His Own Man?

Edward I, the king who changed the public face of monarchy.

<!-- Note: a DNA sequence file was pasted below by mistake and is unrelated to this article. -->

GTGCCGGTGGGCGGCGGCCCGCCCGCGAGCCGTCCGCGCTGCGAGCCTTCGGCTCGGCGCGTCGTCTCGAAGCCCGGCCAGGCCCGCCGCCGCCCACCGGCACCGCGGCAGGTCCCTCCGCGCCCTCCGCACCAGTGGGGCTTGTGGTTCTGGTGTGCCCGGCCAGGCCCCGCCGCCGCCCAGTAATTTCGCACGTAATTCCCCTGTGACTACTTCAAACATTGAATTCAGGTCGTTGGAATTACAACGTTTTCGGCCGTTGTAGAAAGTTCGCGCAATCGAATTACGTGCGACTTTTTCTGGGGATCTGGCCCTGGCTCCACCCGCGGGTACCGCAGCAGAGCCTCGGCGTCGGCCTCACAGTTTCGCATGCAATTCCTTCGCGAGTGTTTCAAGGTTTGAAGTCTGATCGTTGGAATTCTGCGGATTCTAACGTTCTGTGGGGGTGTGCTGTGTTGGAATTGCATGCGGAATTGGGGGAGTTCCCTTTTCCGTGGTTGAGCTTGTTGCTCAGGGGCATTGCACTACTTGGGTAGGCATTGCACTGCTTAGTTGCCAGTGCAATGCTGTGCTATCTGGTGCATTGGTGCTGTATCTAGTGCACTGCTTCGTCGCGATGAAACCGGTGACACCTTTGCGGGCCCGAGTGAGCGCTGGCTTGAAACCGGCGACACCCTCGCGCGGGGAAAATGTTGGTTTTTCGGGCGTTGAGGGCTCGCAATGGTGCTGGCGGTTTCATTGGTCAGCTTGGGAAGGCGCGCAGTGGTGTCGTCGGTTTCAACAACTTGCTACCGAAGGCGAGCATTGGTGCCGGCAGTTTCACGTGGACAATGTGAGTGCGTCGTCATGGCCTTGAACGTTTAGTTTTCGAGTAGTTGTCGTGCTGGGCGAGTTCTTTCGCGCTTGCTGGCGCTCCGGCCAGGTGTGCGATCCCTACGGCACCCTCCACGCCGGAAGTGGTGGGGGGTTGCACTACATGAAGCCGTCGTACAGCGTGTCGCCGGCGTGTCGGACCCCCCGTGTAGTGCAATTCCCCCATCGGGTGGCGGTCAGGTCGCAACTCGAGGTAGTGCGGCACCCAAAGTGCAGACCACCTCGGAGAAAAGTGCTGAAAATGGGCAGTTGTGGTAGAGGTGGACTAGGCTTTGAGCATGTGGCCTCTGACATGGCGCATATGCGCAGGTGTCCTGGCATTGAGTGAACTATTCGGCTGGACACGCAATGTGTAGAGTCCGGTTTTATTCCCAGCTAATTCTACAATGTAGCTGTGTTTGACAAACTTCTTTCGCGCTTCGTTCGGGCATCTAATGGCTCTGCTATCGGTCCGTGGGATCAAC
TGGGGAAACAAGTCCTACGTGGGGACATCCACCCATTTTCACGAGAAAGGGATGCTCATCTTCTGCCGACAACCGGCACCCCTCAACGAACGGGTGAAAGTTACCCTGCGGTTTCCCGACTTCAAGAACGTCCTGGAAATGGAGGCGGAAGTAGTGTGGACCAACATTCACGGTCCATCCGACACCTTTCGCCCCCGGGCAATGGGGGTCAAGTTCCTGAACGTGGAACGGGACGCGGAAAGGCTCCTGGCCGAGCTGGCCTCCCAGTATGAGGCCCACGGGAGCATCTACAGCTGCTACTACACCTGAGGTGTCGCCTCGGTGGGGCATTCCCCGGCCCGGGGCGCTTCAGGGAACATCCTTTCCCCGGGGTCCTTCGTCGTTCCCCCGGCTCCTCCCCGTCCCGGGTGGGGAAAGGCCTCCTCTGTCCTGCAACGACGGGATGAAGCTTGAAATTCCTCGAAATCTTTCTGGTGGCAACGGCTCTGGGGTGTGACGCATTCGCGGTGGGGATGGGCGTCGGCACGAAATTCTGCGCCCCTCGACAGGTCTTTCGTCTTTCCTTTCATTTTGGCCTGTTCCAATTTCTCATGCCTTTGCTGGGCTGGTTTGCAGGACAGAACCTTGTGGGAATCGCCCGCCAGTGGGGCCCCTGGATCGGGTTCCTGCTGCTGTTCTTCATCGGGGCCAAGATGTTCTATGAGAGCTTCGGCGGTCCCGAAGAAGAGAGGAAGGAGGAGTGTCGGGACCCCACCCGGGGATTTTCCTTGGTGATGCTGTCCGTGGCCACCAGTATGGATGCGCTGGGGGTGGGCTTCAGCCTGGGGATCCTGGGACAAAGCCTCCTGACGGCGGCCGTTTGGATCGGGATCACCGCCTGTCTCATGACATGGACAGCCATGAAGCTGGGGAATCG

Professor Prestwich is a brave man. Two hazards confront a biographer of Edward I. First, there is the shade of Sir Maurice Powicke whose King Henry III and the Lord Edward and The Thirteenth Century in the Oxford History of England have long remained the standard accounts. Secondly, there is the difficulty of writing a biography of a medieval king, any medieval king, within the pattern established for the English Monarchs series by David Douglas more than a quarter of a century ago. On any ground Powicke is a hard act to follow, and Professor Prestwich does not attempt to emulate the Master’s magical evocation of character from written record. As for the mould in which this series is cast, derived as it is from Morley’s Life of Gladstone and similar works, that is not Professor Prestwich’s fault; he strives nobly to make sense of medieval evidence which often serves a biographer very ill. The result is less a biography than a comprehensive examination of the reign of Edward I, to which his earlier life provides a necessary preface. It makes a fine book: learned, judicious, carefully thought out and skilfully presented.

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